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I just had my house pressure washed and my power to my bathroom does not work. The breaker for my bathroom/outside receptacle did not trip. I replaced the outside outlet and the electric still didn't work.

I believe the gfci in the main bathroom tripped, but I couldn't reset it because whoever painted my house painted over the electrical covers. So, I replaced 2 switches and 2 outlets in the main bathroom. Turned the power back on and by golly it reset. There was a dim light from the led light bulb and the lights were lit on the switches I bought. However, when I went to flip the switch to turn on the light it didn't turn on.

I tried to look online and I remembered something about the tab on the outlets and when I replaced the outlets in other rooms I broke the bridge on the hot side. So, I did that in my bathroom outlets and when I turned the power back on I had no dim light or the lights on my switches.

I'm so close, what did I do wrong?

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    You're the second person today to try snapping off the tabs to "see if it would solve" an electrical problem. You should only break the tabs if the tabs were broken on the old outlet. In fact, for this reason I don't recommend replacing outlets "just in case". Further, if you wire the outlets with backstabs, you can make matters worse. When you fix the outlets, turn on some loads, and see if the outside outlet is getting warm. – Harper Aug 3 at 4:09
  • Hello, and welcome to Home Improvement. Is there anything else you can tells us (e.g. a diagram of all this wiring)? And, you should probably take our tour so you'll know how best to participate here. – Daniel Griscom Aug 3 at 13:21
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The problem may still be at the outdoor outlet

It's not unusual for the breaker to fail to trip. It detects excessive current only (or GFCI or AFCI if equipped), it is not a detector-all.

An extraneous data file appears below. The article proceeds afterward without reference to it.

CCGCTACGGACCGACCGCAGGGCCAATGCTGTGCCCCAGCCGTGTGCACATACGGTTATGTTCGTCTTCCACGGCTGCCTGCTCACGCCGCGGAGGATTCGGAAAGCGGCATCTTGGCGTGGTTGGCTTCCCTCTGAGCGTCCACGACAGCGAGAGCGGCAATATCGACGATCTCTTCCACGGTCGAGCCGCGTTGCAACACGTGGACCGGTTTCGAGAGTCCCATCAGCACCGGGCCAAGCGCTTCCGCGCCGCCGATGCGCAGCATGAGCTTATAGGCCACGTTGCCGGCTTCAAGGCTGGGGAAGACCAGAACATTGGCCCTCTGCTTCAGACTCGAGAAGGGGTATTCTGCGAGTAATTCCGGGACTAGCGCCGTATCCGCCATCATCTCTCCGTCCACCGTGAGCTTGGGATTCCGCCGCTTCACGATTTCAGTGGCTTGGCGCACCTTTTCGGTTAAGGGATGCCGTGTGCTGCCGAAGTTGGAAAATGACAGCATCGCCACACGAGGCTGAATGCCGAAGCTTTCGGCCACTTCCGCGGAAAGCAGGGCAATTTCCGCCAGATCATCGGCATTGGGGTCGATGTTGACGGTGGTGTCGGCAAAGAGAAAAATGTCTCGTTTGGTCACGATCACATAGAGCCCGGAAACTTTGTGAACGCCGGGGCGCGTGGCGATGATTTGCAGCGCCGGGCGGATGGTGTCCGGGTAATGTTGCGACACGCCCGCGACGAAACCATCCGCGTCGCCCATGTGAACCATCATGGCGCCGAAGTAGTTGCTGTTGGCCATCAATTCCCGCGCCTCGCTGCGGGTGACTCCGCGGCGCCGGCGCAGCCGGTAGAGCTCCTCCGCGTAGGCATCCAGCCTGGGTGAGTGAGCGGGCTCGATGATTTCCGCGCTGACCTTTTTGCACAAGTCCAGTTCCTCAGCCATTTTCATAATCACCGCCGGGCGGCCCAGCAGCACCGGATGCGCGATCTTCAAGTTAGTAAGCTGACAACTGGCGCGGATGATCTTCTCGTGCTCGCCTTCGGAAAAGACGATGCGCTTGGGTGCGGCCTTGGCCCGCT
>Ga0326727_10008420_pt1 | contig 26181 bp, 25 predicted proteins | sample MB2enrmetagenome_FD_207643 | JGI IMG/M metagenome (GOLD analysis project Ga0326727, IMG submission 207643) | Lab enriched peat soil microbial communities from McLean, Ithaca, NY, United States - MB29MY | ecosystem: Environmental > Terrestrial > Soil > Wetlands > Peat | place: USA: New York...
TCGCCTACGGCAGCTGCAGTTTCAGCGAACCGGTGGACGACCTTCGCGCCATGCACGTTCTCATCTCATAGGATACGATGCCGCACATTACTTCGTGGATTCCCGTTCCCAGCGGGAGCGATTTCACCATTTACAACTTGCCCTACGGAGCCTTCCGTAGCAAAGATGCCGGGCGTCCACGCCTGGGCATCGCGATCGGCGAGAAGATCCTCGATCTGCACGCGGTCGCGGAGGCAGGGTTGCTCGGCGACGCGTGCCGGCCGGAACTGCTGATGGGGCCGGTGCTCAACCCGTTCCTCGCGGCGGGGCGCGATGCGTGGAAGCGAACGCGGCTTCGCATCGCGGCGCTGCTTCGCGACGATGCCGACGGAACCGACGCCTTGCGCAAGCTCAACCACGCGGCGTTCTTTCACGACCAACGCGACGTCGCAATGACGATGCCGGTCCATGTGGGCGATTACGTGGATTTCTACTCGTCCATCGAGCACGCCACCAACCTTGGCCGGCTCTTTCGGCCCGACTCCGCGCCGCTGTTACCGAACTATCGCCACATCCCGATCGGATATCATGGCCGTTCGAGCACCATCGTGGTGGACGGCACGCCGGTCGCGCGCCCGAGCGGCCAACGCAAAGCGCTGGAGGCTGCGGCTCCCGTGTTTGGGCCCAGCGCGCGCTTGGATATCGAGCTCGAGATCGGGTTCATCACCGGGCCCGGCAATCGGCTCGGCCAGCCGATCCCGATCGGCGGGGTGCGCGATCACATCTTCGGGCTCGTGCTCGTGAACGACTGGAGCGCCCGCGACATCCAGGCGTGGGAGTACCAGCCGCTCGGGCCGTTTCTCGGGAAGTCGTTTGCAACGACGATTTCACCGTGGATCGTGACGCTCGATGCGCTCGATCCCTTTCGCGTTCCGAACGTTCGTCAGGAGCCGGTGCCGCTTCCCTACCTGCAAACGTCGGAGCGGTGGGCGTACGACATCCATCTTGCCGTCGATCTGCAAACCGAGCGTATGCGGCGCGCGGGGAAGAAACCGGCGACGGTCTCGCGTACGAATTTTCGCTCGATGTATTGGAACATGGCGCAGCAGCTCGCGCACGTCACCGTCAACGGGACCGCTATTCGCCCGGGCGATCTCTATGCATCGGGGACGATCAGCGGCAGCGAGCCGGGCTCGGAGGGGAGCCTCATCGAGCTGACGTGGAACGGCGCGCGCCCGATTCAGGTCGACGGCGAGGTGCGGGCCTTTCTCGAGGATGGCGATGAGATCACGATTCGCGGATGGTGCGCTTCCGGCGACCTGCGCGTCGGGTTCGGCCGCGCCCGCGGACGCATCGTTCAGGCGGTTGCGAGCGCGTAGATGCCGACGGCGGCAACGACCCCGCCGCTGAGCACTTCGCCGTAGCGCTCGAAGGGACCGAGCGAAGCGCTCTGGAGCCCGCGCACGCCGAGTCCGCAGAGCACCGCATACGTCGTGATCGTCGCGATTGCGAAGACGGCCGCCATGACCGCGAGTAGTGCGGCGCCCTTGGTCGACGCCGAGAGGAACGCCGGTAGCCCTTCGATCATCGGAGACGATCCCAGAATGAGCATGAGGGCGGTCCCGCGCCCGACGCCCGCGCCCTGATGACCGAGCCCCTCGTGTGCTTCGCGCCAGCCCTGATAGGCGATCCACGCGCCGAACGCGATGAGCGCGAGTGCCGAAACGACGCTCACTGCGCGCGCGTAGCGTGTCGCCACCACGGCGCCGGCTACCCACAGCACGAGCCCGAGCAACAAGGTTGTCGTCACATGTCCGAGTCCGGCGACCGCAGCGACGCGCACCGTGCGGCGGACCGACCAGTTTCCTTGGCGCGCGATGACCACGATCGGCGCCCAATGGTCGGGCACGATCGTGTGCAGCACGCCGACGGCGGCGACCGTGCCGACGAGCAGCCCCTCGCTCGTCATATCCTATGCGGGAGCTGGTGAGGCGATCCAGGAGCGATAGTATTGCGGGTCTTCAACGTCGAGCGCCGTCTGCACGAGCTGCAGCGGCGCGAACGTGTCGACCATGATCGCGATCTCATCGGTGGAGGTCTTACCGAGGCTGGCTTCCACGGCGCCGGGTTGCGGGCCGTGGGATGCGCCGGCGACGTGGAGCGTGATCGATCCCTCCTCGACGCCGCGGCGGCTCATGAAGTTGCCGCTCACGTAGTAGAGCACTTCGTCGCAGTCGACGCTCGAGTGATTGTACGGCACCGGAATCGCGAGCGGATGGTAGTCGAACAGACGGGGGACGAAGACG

You will probably need to turn off the breaker and take a closer look at the outside receptacle. It needs to be inspected due to its role in the circuit. If it is a GFCI receptacle, it is very easy to hook up LINE and LOAD incorrectly, causing it and everything downline to go dead. (hook up LINE only; make sure the GFCI works fully; then hook up LOAD if you want that particular feature).

Is the outdoor outlet a GFCI?

From your description, this outside receptacle feeds the bathroom. It's quite possible it is a GFCI receptacle, since GFCI protection is now required for outside receptacles, and a GFCI receptacle is one way to do that. That would be important because GFCI receptacles can protect downline loads (which you say your bathroom is). Bathroom receptacles need GFCI more than any other location, so it's quite possible this outdoor GFCI is set up to protect your bathroom sockets. It could be as simple as resetting this outdoor GFCI, which may have been tripped by the power wash.

However, having your bathroom GFCI device outdoors is inconvenient at best. If this is a GFCI, you might want to attach the onward wires to the LINE terminals, not use LOAD at all, and get another GFCI receptacle to protect the bathroom.

  • Actually, in this particular case it may be that the outside receptacles where deliberately placed on the LOAD side of the bathroom GFCI in order to provide GFCI protection as required. That goes against "bathrooms get their own dedicated circuits" but that is, IMHO, a usability issue where the GFCI (bathroom & outside) is a life safety issue. Switching to the LINE side would eliminate the outside GFCI protection - thus requiring an outside GFCI which is more likely to have problems with weather (let alone power washing). – manassehkatz Aug 4 at 2:21
  • @manassehkatz OP says power comes to the outdoor outlet first, then the bathroom. The bathroom receptacle plainly does not have a "GFCI protected" sticker since those stickers have never been used by anyone, ever. I would bet at some point the homeowner got written up for no GFCI in the bathroom, and one was installed. – Harper Aug 4 at 3:01
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    Not so clear to me that it is "outdoor outlet first, then the bathroom". It is clear that they are on the same circuit, but that's the only part of the question that is clear. – manassehkatz Aug 4 at 3:27

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